Mrs. Caliban, Years Later

Aubrey Roemmich, Editor

In 1983, Rachel Ingalls released her novella “Mrs. Caliban,” a campy monster-loving story where a depressed housewife in the 50’s falls in love with a six-foot frog man. The book sounds absurd, but it is in the absurdity that Ingalls makes her most potent commentary. Her stories border on the fantastical where one can read at a surface level and still be satisfied, but a deep analysis reveals how these elements are not as fantastical as they may seem.  Ingalls’ commercial success has fluctuated over the years. Her style tends to appeal to those most interested in literary fiction, but her stories remain incredibly marketable to larger audiences.  

At its core, “Mrs. Caliban” is drawing attention to the extreme mental strain women have had to suffer under capitalistic, patriarchal societies. Our heroine, Dorothy, is stuck in a loveless marriage that lost all viability after the tragic deaths of her son and unborn child. Overwhelmed by grief, her husband Fred loses himself in work and affairs, but Dorothy is stuck at home with nothing to occupy her mind. Burdened with the domestic and emotional labor of the house, Dorothy knows that everyone blames her for the loss of her children.  

But that all changes when Aquarius, the Monster Man enters Dorothy’s kitchen. Aquarius, who prefers to go by Larry, is half man and half sea creature captured from the Gulf of Mexico and brought to a scientific institution where he escaped after suffering mental, physical, and sexual abuse. Dorothy promises to help hide Larry, and they eventually enter a love affair. She spends her days hiding Larry, visiting her only friend, and dealing with the emotional fallout of losing her children and the toll her cheating husband has taken on her.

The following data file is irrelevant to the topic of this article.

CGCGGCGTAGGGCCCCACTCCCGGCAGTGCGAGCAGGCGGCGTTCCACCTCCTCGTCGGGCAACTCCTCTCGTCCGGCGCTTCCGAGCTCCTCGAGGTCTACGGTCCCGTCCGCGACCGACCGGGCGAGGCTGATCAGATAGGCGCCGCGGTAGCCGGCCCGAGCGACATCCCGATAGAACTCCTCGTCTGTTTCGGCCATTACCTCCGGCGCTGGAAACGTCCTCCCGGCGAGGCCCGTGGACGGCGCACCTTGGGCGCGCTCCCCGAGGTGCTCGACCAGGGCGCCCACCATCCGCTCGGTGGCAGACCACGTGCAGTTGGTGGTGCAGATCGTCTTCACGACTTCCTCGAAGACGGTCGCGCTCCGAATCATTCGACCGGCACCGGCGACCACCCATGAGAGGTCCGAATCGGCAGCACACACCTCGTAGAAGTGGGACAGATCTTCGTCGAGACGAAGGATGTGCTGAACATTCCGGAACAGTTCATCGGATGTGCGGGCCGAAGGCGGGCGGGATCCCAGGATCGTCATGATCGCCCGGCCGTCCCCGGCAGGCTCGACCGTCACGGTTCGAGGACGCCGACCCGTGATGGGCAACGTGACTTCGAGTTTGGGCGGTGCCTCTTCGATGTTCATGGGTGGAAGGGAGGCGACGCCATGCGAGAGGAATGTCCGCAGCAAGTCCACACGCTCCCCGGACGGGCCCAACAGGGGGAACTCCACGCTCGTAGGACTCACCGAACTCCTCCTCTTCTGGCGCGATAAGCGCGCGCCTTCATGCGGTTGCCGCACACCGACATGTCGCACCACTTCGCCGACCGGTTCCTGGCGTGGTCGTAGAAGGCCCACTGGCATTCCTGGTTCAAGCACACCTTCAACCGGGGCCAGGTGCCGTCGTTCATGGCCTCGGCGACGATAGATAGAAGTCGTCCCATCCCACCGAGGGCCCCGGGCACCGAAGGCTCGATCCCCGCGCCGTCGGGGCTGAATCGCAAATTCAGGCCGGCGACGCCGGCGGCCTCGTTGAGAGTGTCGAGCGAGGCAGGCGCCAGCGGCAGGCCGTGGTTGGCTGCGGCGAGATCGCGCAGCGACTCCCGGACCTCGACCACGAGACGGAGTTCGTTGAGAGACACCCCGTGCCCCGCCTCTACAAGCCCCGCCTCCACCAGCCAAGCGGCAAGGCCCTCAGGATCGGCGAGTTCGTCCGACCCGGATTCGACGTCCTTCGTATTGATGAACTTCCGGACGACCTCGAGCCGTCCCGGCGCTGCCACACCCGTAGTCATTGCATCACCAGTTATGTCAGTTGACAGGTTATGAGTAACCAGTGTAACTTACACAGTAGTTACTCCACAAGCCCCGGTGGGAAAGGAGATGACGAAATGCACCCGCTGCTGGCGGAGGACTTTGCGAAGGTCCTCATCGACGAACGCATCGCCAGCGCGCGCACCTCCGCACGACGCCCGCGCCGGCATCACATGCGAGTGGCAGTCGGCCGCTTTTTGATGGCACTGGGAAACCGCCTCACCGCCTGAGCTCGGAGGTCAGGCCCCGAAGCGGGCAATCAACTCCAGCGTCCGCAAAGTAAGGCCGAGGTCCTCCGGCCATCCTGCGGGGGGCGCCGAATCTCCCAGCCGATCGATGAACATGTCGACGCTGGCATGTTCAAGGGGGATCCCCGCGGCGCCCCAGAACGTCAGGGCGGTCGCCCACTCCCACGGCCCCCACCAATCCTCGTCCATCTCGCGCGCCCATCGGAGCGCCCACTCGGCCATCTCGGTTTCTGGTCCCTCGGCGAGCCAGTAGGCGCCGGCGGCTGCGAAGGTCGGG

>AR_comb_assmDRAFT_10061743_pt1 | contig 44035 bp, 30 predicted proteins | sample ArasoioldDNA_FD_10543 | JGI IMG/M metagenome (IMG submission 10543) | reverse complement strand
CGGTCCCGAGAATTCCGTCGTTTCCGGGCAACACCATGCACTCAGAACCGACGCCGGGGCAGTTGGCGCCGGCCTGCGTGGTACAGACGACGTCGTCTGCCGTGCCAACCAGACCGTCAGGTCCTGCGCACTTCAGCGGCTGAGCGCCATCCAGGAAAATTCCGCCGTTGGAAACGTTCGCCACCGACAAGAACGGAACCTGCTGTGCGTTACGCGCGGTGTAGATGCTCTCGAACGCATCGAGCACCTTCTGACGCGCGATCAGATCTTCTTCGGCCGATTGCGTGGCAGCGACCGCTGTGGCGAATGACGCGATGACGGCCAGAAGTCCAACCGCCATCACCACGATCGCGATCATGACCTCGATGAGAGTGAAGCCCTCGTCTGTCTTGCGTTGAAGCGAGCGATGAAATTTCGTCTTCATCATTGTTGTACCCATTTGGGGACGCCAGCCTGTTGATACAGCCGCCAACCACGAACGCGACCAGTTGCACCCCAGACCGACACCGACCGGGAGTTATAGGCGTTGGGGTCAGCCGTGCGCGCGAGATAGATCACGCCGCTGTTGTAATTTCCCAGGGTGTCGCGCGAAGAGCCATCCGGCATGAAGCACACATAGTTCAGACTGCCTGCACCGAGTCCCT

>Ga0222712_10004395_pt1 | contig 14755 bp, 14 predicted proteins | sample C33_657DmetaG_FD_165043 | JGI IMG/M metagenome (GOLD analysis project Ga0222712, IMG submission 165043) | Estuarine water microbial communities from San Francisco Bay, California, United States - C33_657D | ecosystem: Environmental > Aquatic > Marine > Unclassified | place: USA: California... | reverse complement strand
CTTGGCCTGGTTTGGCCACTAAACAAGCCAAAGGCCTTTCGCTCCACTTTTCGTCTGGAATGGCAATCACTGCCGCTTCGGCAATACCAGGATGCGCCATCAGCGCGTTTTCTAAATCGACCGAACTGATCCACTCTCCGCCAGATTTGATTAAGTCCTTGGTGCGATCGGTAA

Upon first reading this novella, what I found most striking was the ways in which Dorothy identified with Larry and then emotionally connected with him. One would assume that Fred, her husband, is the person to whom she would be the most attached and that Dorothy would have nothing in common with a sea monster. But once Larry enters the picture, Dorothy has both a mirror and a companion.  

On page 29, Dorothy reflects on Larry’s good manners, “he was always scrupulously polite. Now that she knew of the brutal methods that had been used to ram home the Institute’s policy on polite manners, she found these little touches of good breeding in his speech as poignant as if they had been scars on his body.” In this observation there is an air of understanding. Young girls are taught manners early on. But not just normal manners, they are taught that it is their duty to be polite, submissive, and pleasant no matter what. Dorothy sees Larry’s excessive politeness and understands how it came to be. 

This moment of mirror recognition allows their relationship to grow into an emotionally fulfilling one. Dorothy acknowledges that Larry’s presence gives her purpose again. A purpose that disappeared after the death of her children and the breakdown of her marriage. She has something secret and fun. Larry converses with her and helps with housework. He asks her questions and trusts her answers.   

This novella has quickly become one of my favorite pieces of literature I have read in years. Ingalls masterfully pairs a monster story with larger social commentary. The genius of this work lies in the fact that reading it as only a monster story is not incorrect and is just as enjoyable. But the depth of her writing is never hidden and is just as easily accessibly as the fabulism of a frog man is.  

Ingalls is often revered as a “forgotten” classical author. Someone whose work is breathtakingly potent and able to withstand the test of time but seems too different in and out of public memory. Every few decades there is a revival of her work and especially of “Mrs. Caliban.” This novella does not lose its grace with time, but instead becomes an even more powerful example of all the ways our society still must grow. 


Aubrey Roemmich is a Dakota Student Section Editor. She can be reached at [email protected]